The Independent, By Hayden Smith, 4 June 2017
As they mount the third major investigation in a matter of weeks, the key priority for Britain’s counter-terrorism agencies will be to establish whether any further attacks are imminent.
Police believe three terrorists carried out the atrocity and all have been “neutralised” after they were shot dead by armed officers.
Now detectives will be urgently piecing together the backgrounds of the attackers as they examine whether they were part of a wider cell.
In the wake of both the recent Westminster and Manchester atrocities, police made a number of arrests and searched several properties, and it is possible the same pattern will emerge in the coming days.
Investigators will also be scouring CCTV to build as comprehensive a picture as possible of the perpetrators’ movements in the lead up to the outrage at London Bridge.
Their electronic communications will come under scrutiny and assessing whether there is any connection to international groups will also form part of the probe.
Counter-terror police and MI5 will be working at pace to identify whether the three assailants plotted the attack alone – with their early theories forming a key plank of any decision regarding the official terror threat level.
It was raised to the most serious rating of critical in the days after the Manchester bombing, before returning to the second highest level of severe last weekend.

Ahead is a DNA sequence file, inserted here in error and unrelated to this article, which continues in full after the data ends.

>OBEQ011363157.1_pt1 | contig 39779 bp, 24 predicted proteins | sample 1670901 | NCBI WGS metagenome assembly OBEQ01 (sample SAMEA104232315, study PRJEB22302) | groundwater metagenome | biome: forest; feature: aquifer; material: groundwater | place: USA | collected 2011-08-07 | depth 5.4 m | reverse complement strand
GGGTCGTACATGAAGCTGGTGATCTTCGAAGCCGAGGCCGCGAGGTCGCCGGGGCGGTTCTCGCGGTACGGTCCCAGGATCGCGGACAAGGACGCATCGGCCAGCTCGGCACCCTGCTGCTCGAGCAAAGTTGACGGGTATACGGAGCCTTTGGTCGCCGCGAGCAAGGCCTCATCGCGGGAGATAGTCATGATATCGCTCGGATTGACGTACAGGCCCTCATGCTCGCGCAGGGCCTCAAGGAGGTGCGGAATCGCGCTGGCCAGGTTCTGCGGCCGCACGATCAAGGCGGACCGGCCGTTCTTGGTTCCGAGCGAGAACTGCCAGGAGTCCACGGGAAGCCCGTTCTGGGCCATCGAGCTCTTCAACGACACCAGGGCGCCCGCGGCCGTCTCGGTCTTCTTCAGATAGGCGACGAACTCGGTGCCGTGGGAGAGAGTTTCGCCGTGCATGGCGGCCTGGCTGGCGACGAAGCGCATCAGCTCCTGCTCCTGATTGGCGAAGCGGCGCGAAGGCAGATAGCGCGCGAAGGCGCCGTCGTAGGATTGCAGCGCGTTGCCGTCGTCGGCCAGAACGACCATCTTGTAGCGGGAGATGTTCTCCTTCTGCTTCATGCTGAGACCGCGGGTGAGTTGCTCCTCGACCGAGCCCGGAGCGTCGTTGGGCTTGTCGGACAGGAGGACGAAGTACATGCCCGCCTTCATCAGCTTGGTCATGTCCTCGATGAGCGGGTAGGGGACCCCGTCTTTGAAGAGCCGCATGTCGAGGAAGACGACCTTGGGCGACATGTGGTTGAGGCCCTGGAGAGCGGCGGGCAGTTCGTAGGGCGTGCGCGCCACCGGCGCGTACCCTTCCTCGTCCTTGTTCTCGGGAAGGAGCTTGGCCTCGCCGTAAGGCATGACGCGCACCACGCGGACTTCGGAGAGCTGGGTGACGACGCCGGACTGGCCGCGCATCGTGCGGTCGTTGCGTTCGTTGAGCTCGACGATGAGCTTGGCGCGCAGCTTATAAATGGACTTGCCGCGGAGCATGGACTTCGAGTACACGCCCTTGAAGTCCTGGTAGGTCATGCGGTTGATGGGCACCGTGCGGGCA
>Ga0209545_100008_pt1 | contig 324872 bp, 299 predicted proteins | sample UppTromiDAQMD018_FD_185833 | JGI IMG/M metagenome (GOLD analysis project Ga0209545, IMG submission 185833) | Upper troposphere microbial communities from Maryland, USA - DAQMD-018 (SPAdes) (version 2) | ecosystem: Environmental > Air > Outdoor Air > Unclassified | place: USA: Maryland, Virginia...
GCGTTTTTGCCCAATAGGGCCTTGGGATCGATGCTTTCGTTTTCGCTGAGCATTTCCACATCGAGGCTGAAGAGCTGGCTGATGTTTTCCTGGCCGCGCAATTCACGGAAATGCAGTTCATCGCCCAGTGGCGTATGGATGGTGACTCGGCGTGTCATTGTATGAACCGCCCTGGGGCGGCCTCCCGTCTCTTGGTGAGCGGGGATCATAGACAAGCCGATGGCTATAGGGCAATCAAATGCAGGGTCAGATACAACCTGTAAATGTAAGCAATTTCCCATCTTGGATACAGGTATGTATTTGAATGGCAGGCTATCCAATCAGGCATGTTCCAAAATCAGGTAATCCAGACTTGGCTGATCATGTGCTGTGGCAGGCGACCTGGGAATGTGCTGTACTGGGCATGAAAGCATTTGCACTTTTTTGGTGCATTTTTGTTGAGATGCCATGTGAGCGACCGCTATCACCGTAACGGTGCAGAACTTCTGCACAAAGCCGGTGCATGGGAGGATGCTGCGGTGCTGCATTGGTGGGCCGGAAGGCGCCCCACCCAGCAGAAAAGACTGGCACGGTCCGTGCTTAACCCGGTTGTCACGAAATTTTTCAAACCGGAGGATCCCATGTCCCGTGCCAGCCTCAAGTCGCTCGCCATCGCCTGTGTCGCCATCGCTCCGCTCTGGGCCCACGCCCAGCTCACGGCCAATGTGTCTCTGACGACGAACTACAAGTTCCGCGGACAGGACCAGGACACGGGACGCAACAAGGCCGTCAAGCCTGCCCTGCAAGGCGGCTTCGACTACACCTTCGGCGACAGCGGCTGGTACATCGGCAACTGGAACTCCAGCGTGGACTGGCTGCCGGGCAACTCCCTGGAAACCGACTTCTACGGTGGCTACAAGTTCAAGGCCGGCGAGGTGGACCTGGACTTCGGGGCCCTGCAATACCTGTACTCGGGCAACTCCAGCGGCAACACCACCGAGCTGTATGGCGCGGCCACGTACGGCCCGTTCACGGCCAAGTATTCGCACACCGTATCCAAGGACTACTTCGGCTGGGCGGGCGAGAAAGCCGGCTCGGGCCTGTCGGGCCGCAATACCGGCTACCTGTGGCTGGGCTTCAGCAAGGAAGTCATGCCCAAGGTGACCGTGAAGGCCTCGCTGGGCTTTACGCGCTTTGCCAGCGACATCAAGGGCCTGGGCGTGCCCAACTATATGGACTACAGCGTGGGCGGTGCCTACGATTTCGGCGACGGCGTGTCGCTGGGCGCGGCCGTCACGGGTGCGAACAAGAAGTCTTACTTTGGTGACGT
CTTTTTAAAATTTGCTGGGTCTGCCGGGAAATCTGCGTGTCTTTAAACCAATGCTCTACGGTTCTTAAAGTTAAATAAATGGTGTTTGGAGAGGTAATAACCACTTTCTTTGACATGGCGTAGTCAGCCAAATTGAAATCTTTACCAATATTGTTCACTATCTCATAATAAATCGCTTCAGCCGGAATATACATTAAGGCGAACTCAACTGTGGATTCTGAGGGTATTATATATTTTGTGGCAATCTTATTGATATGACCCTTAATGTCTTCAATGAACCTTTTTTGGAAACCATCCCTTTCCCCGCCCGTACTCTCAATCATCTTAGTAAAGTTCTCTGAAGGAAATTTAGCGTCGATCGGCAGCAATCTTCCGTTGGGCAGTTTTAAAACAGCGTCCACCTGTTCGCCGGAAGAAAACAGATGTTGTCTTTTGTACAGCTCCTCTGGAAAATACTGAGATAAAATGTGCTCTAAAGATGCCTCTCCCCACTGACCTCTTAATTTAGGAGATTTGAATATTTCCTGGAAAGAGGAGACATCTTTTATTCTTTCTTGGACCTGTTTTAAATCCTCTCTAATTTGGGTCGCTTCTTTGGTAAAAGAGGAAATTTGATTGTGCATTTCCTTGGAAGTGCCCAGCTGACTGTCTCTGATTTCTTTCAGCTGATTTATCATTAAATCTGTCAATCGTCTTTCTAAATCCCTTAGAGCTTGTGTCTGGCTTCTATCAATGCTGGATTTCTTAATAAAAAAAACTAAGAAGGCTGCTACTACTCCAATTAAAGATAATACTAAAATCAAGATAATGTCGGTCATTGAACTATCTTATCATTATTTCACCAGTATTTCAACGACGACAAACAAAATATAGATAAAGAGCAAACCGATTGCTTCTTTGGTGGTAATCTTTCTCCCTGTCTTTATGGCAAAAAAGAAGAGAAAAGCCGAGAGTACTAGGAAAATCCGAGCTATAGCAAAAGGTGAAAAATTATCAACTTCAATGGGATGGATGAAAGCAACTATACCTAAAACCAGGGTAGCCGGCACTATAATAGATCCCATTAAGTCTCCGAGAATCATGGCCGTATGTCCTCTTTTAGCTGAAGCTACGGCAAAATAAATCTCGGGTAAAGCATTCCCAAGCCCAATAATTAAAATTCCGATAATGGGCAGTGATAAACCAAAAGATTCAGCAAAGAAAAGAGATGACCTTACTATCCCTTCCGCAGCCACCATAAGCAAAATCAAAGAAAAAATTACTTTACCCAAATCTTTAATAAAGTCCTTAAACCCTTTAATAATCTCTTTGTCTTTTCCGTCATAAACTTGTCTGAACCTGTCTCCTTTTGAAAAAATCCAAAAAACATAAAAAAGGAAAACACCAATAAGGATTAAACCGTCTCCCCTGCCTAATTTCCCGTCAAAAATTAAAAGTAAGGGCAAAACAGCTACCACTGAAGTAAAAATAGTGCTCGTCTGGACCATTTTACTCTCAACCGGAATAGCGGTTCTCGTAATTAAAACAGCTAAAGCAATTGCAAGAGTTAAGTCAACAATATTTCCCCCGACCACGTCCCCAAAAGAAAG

The assessment currently remains at severe – meaning an attack is “highly likely”.
While assessing whether there is any further threat linked to the men behind the attack will be an immediate priority, security services will also be on high alert for any copycat incidents.
This danger was brought into sharp focus by Prime Minister Theresa May on Sunday.
She said the three recent attacks are not connected in terms of their planning and execution but warned there is a “new trend” in the threat Britain faces.
“As terrorism breeds terrorism and perpetrators are inspired to attack, not only on the basis of carefully constructed plots after years of planning and training, and not even as lone attackers radicalised online, but by copying one another and often using the crudest of means of attack,” she said.
It is also likely that, as soon as they are known, authorities will be running the identities of the attackers through their databases to see whether they were known to them in any way.
The terror threat facing the UK is seen as unprecedented, with 18 plots foiled since 2013 – including five since the Westminster attack in March.
It emerged following the Manchester bombing that as many as 23,000 people have appeared on the radar of counter-terror agencies.
MI5 is managing around 500 active investigations involving 3,000 individuals at any one time, while a further 20,000 have been considered “subjects of interest” in the past.